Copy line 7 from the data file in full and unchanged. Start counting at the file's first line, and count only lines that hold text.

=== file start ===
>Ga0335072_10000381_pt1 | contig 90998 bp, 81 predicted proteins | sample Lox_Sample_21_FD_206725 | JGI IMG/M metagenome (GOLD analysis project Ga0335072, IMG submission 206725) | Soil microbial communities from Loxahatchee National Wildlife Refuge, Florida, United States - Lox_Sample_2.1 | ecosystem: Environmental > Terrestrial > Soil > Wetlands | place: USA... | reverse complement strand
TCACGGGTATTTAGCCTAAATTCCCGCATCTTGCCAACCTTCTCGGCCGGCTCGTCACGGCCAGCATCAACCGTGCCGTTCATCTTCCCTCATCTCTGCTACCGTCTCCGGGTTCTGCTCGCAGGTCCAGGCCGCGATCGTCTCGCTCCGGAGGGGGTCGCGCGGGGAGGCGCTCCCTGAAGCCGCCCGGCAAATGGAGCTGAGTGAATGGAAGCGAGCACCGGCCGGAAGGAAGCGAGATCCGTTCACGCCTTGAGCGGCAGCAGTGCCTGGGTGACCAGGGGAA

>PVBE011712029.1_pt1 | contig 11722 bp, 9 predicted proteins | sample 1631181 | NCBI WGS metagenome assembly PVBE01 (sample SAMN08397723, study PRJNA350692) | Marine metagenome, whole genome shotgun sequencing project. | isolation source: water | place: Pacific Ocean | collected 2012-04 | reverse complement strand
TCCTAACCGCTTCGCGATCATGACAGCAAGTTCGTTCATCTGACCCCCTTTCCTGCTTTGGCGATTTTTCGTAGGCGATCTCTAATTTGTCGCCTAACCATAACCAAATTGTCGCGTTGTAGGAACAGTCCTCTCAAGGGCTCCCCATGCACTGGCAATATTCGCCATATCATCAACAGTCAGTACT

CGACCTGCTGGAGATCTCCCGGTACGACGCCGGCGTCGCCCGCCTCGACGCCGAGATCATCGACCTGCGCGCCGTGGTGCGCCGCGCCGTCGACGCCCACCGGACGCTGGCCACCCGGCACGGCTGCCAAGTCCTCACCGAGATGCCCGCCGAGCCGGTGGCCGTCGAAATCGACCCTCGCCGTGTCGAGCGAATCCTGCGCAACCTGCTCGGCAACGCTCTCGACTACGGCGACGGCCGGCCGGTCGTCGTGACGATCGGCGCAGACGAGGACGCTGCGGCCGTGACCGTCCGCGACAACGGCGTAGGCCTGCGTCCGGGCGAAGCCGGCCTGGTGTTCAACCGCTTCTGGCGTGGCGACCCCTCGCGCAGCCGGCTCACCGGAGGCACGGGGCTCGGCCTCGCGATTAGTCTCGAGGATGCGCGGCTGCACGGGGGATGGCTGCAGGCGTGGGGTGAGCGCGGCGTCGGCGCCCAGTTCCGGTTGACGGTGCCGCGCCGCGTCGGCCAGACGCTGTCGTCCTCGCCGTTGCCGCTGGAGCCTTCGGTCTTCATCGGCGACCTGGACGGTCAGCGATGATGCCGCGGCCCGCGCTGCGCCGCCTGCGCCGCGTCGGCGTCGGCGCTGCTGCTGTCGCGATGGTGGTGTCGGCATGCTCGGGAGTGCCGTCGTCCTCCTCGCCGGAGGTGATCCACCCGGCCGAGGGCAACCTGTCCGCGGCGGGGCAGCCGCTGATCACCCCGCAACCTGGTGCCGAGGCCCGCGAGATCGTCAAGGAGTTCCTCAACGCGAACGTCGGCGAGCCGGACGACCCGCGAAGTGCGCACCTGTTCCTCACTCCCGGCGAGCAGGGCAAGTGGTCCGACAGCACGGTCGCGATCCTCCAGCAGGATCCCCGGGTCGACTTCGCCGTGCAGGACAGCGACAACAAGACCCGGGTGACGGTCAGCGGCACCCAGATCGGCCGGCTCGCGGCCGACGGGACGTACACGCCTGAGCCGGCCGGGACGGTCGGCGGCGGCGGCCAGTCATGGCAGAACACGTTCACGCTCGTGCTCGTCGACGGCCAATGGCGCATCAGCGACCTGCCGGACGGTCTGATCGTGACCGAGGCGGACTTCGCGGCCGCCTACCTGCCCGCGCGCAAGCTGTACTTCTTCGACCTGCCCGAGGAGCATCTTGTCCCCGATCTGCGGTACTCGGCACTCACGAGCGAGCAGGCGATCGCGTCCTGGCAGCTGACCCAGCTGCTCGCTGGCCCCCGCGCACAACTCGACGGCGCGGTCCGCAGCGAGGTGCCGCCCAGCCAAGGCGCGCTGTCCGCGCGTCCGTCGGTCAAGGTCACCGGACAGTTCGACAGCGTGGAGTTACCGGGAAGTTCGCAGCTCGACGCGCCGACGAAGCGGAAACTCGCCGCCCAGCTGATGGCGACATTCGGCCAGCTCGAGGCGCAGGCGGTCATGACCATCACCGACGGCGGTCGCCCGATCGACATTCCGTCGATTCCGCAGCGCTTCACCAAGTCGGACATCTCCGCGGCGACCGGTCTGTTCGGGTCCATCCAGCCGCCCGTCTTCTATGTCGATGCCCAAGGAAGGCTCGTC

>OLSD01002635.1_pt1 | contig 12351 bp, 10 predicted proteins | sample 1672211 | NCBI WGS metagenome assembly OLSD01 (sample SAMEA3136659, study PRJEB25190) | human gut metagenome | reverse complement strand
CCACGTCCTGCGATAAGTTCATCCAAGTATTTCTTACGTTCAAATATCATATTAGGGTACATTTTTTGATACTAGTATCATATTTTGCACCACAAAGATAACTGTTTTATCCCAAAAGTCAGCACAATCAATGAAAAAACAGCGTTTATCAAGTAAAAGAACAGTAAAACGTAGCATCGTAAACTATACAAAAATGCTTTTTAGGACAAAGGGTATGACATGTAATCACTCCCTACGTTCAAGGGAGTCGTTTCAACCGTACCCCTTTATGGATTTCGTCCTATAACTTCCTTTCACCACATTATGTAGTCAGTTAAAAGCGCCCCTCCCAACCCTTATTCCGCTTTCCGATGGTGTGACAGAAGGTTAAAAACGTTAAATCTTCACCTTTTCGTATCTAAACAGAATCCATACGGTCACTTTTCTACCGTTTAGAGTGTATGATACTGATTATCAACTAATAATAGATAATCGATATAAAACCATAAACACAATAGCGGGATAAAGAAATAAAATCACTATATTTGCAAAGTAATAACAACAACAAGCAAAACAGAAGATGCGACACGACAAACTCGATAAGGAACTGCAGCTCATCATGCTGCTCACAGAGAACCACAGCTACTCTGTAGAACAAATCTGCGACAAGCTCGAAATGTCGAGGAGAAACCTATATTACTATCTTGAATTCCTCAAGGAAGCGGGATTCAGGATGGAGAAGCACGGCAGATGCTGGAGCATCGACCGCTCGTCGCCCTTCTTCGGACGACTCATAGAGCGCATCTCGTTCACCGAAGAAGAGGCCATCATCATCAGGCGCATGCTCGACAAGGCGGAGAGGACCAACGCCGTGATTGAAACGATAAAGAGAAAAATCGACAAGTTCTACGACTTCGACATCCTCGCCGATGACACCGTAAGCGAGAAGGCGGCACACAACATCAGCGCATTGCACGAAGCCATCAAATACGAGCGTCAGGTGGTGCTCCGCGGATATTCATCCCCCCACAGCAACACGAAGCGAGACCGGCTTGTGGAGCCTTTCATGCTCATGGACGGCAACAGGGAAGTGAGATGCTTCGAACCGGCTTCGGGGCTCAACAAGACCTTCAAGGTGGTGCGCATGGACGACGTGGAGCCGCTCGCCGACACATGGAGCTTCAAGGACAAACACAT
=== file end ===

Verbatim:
CCACGTCCTGCGATAAGTTCATCCAAGTATTTCTTACGTTCAAATATCATATTAGGGTACATTTTTTGATACTAGTATCATATTTTGCACCACAAAGATAACTGTTTTATCCCAAAAGTCAGCACAATCAATGAAAAAACAGCGTTTATCAAGTAAAAGAACAGTAAAACGTAGCATCGTAAACTATACAAAAATGCTTTTTAGGACAAAGGGTATGACATGTAATCACTCCCTACGTTCAAGGGAGTCGTTTCAACCGTACCCCTTTATGGATTTCGTCCTATAACTTCCTTTCACCACATTATGTAGTCAGTTAAAAGCGCCCCTCCCAACCCTTATTCCGCTTTCCGATGGTGTGACAGAAGGTTAAAAACGTTAAATCTTCACCTTTTCGTATCTAAACAGAATCCATACGGTCACTTTTCTACCGTTTAGAGTGTATGATACTGATTATCAACTAATAATAGATAATCGATATAAAACCATAAACACAATAGCGGGATAAAGAAATAAAATCACTATATTTGCAAAGTAATAACAACAACAAGCAAAACAGAAGATGCGACACGACAAACTCGATAAGGAACTGCAGCTCATCATGCTGCTCACAGAGAACCACAGCTACTCTGTAGAACAAATCTGCGACAAGCTCGAAATGTCGAGGAGAAACCTATATTACTATCTTGAATTCCTCAAGGAAGCGGGATTCAGGATGGAGAAGCACGGCAGATGCTGGAGCATCGACCGCTCGTCGCCCTTCTTCGGACGACTCATAGAGCGCATCTCGTTCACCGAAGAAGAGGCCATCATCATCAGGCGCATGCTCGACAAGGCGGAGAGGACCAACGCCGTGATTGAAACGATAAAGAGAAAAATCGACAAGTTCTACGACTTCGACATCCTCGCCGATGACACCGTAAGCGAGAAGGCGGCACACAACATCAGCGCATTGCACGAAGCCATCAAATACGAGCGTCAGGTGGTGCTCCGCGGATATTCATCCCCCCACAGCAACACGAAGCGAGACCGGCTTGTGGAGCCTTTCATGCTCATGGACGGCAACAGGGAAGTGAGATGCTTCGAACCGGCTTCGGGGCTCAACAAGACCTTCAAGGTGGTGCGCATGGACGACGTGGAGCCGCTCGCCGACACATGGAGCTTCAAGGACAAACACAT